The bible of writing

7 10 2010

It’s not a stretch to call The Elements of Style the bible of writing.

Published in 1919 by Cornell University English professor William Strunk Jr. and revised by famous writer and one-time student of Strunk’s, E.B. White, in 1959, the “little book” remains a trusted companion for anyone who writes for a living.

Heck, if you write anything at all, you should own a copy.

According to Strunk,The Elements of Style is dedicated to the idea of making “every word tell.”

In the book’s intro, he explains:

“A sentence should contain no unnecessary words, a paragraph no unnecessary sentences, for the same reason that a drawing should have no unnecessary lines and a machine no unnecessary parts. This requires not that the writer make all the sentences short, or avoid all detail and treat subjects only in outline, but that every word tell.”

Certainly, a good portion of the 105-page book is about not overwriting, which is the No. 1 mistake people make. Strunk calls it cutting the “deadwood” out of your sentences. But there are so many useful tips on so many facets of writing that it’s impossible to sum it up in a paragraph.

Add to that the fact that it is written with a unique tone, wit and charm, and it’s no wonder that it is the only writing manual to ever appear on the bestseller lists.

Here are five tips from the “little book” that will make anyone, professional or not, a better writer:

1. Use the active voice

The active voice is usually more direct and attractive to readers than the passive.

* There were a lot of dead leaves lying on the ground.
* Dead leaves covered the ground.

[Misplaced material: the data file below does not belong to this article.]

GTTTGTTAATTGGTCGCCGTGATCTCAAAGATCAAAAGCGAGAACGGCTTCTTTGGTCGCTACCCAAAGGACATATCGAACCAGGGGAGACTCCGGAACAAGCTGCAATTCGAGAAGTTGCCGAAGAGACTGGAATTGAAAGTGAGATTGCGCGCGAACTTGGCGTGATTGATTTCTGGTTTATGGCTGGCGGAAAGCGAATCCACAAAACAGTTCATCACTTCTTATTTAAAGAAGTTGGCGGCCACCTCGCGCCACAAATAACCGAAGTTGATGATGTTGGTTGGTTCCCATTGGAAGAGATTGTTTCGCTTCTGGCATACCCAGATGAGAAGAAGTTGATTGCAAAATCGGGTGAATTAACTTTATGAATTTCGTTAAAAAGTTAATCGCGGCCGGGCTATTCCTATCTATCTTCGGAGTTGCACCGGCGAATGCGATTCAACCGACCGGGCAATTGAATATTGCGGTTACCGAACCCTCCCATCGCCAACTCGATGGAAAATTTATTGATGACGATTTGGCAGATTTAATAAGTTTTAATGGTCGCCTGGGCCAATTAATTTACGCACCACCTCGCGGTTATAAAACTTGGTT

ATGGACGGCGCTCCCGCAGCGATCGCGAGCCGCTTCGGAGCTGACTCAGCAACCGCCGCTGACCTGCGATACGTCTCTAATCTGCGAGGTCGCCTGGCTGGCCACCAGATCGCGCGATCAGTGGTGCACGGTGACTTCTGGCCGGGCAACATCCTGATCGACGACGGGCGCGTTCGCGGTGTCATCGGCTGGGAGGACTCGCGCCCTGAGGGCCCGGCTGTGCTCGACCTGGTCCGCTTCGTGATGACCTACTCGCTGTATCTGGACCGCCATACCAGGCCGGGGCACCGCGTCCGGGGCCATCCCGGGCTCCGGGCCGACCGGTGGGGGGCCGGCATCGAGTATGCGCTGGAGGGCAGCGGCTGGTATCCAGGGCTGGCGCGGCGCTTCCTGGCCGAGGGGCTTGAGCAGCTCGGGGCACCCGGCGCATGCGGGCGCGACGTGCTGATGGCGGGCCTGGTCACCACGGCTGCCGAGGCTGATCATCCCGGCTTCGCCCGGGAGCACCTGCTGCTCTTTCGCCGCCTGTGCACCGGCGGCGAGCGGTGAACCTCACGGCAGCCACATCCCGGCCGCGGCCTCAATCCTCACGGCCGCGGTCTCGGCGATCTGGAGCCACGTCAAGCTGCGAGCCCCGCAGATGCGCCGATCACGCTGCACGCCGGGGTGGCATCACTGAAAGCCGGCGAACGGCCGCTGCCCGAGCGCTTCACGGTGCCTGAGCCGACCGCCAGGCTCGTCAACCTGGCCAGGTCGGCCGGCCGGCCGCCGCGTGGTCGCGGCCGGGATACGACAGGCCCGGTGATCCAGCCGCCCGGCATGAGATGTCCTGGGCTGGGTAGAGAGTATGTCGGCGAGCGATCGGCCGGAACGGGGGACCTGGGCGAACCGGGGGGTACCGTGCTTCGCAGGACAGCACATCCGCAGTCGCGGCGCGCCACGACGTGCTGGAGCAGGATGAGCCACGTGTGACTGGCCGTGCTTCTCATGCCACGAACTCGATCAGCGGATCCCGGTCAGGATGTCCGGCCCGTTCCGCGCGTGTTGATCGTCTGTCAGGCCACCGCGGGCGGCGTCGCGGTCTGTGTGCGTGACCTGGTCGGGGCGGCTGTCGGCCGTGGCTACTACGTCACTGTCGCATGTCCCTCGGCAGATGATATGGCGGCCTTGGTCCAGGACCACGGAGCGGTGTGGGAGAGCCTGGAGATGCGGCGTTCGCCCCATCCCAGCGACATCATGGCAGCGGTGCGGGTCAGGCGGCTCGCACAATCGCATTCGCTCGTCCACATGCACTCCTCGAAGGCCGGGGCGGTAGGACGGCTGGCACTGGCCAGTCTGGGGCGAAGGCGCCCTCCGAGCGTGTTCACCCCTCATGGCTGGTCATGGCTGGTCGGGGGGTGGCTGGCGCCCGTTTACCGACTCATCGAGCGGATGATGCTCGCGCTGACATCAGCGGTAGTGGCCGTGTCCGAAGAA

When a sentence is made stronger through the active voice, it usually becomes shorter. That helps with that old overwriting problem.

2. Make the paragraph the unit of composition

The paragraph is a convenient unit; it serves all forms of writing. As long as it holds together, a paragraph may be of any length — a single, short sentence or a long passage.

Moderation and a sense of order should be the main considerations in paragraphing. You are trying to help the reader understand what is going on by bunching your sentences logically. The beginning of each paragraph is a signal that a new step in the development of the story has been reached. As a rule, begin each paragraph either with a sentence that suggests the topic or with a sentence that helps the transition.

3. Importantly

Avoid using this word by rephrasing.

* More importantly, he paid for the damages.
* What’s more, he paid for the damages.

* With the breeze freshening, he altered course to pass inside the island. More importantly, as things turned out, he tucked in a reef.
* With the breeze freshening, he altered course to pass inside the island. More important, as things turned out, he tucked in a reef.

4. Use a dash to set off an abrupt break or interruption and to announce a long summary

A dash is a mark of separation that is stronger than a comma.

* His first thought on getting out of bed — if he had any thought at all — was to get back in again.

* The rear axle began to make a noise — a grinding, chattering, teeth-gritting rasp.

5. It’s or its

A common error is to write it’s for its, or vice versa. The first is a contraction, meaning “it is.” The second is a possessive.

* It’s a wise dog that scratches its own fleas.




2 responses

8 10 2010
Paul Salsini

it’s so good, in this age of gimmickry, to find someone who cares about the good, simple basics of good writing. How are we ever going to communicate with one another if we can’t talk in the language we all understand? And right now, there’s far too much shouting and not enough listening. So if we just settled down, wrote well and simply, maybe we could get along better with one another. OK, that’s rather profound and I didn’t mean it that way. But I want to thank Alex for writing this.

11 10 2010
Alex Mitchell

I appreciate your thoughts, Paul. Thankfully, the lessons in “Strunk and White” seem to be timeless.

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